The war against the non-religious: Blasphemy laws on the rise

Pakistani activists hold a rally demanding justice for Mashal Khan, who was brutally murdered by a mob over false blasphemy allegations in 2017.
Pakistani activists hold a rally demanding justice for Mashal Khan, who was brutally murdered by a mob over false blasphemy allegations in 2017.

By Andrew Copson

illions of people - more people than ever - live in countries with severely limited freedom of thought, expression and association, where  criticising a religion, or simply being non-religious, can result in serious persecution.

The 2019 Freedom of Thought report, released today by Humanists International, monitors the situation for humanists and other non-religious people in every country of the world. It highlights this year that, for many, the situation is getting worse.

This year the thematic focus of the report has been in laws against 'blasphemy' and 'apostasy'. There has been some progress in the last five years, with eight countries having abolished blasphemy laws, but these were mainly countries that were already relatively free. Around 70 other countries still retain severe punishments for leaving a religion or expressing non-religious beliefs.


In Pakistan, for example, those that express these views publicly or leave Islam can face the death penalty, mob violence, incarceration and extrajuidical violence. In countries like Brunei and Mauritania, persecution has become more acute in the last two years and we have seen  the introduction of death sentences for both blasphemy and apostasy.

These laws are - always and everywhere - a violation of the human rights to freedom of thought and expression. The logic that supports them is narrow, perverted, and an abuse of human freedom and intellect.

Defenders of apostasy laws say that to shun a religion is a crime because it contradicts a religious prohibition and a natural law - peculiar logic when the very point is that the person in question, by definition, does not share that belief. In fact, the very existence of the law itself presupposes that obviously people's minds do change and that, given freedom of enquiry, people will reach different conclusions about the various metaphysical, moral and historical questions that religions hope to address.

Defenders of blasphemy laws will often make a narrowly religious case, for instance that blasphemy is an 'offence against God'. But they often also produce a more secular argument around the harmful effects on society upon hearing criticism, ridicule, or insult to beliefs that many members of society hold dear. Humanists argue that a right to be immune from general criticism does not and should not exist, but we do have a very fundamental right to express ourselves.

In the West, some argue that blasphemy laws are necessary to curb behaviour that is genuinely hateful. But laws can target harassment, intimidation and incitement without employing the incommensurable, ambiguous religious concept of blasphemy. And in any case, there is an obvious difference between making a criticism of a religious institution in a blog or conversation from a weak social position of dissent and shouting it in the face of an adherent on the street or outside their place of worship.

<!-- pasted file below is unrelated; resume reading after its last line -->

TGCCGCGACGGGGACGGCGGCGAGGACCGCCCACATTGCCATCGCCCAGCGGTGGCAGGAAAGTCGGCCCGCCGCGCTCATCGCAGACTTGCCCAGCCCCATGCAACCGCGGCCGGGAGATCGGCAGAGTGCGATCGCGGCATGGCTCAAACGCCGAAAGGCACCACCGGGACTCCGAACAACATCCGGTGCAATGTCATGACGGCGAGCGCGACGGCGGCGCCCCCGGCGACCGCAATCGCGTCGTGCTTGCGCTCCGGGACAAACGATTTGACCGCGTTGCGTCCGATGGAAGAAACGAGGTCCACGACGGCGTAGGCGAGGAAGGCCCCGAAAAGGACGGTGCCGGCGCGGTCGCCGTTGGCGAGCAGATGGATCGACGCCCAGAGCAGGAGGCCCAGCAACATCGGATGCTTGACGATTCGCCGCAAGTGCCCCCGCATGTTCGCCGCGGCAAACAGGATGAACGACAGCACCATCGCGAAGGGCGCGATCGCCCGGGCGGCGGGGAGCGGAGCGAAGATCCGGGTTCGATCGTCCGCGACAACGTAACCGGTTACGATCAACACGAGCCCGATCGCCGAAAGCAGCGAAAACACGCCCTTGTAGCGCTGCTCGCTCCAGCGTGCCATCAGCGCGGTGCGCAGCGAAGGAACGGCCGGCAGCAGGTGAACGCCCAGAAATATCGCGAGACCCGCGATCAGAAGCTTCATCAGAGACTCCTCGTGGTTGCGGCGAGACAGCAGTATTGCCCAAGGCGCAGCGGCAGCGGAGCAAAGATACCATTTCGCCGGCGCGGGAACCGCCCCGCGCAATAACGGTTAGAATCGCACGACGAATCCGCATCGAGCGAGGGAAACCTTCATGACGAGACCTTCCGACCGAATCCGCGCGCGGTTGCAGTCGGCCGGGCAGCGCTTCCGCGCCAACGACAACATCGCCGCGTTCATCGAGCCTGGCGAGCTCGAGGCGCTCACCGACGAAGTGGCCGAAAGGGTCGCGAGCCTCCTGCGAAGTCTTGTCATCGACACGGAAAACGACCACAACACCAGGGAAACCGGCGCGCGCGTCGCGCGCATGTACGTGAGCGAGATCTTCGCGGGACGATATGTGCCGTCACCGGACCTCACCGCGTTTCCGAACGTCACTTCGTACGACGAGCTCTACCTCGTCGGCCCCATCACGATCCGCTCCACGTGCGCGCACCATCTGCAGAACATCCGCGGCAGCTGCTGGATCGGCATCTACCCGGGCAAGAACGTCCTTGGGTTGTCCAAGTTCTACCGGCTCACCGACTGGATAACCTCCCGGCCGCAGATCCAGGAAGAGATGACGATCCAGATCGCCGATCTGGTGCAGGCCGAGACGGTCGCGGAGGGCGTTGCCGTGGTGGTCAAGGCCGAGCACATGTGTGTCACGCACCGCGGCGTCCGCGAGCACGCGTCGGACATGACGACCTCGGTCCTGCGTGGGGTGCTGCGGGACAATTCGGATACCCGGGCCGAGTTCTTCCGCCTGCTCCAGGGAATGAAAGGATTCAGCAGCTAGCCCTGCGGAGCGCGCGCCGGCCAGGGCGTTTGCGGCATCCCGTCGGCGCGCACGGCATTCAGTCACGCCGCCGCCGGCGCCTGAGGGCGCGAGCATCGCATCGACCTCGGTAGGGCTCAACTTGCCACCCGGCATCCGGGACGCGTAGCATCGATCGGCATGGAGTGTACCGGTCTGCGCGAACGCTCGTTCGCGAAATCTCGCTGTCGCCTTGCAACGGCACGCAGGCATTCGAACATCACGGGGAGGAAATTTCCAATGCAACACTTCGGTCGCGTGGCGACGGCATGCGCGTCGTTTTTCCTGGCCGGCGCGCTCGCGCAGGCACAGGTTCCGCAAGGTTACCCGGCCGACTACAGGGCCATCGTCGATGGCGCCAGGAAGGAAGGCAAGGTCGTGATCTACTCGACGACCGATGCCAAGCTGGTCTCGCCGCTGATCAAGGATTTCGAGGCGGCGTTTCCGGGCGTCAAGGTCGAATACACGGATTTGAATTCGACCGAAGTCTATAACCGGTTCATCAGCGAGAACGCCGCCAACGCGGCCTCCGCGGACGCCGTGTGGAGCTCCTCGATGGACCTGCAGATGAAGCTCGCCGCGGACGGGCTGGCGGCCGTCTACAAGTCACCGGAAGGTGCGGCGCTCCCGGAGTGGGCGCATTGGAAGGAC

It is sometimes argued that such laws help to combat social 'disharmony' or extremism. But it's very clear looking at this year's Freedom of Thought report in particular, that countries with the most severe and widely-enforced blasphemy laws are usually those with the most religious tension and extremism.

Humanist and other nonreligious people face growing persecution globally, in every sphere, from family law to criminal law, and in policy. The causes are various. Sometimes it's religious extremism, whether Christian or Muslim. Sometimes it's ethnic nationalism, whether in India, Russia, America, or Europe. Sometimes it's authoritarian governments, such as in China. Those without a faith are one of the most viciously persecuted belief minorities in the world.

The answer to their persecution, however, is not to focus on the rights of the nonreligious but to reclaim the universal nature of the human right to freedom of opinion and expression of all people.

Recent policy in countries such as the US and UK, which say they want to promote this freedom, has been to emphasise the persecution of Christians in particular. Initiatives like this are also highlighted in this year's report as being to the detriment of freedom where they exceptionalise one group seemingly for political reasons. The right approach is to stand up for freedom for all.

In countries where this year's report shows that humanists are most free - whether the Netherlands, Norway, or Japan - it is because all people are more free. We must promote this right to freedom of religion or belief for all people, indivisible.

Andrew Copson is president of Humanists International and chief executive of Humanists UK. His latest book, Secularism: a very short introduction, out now.

The opinions in politics.co.uk's Comment and Analysis section are those of the author and are no reflection of the views of the website or its owners.

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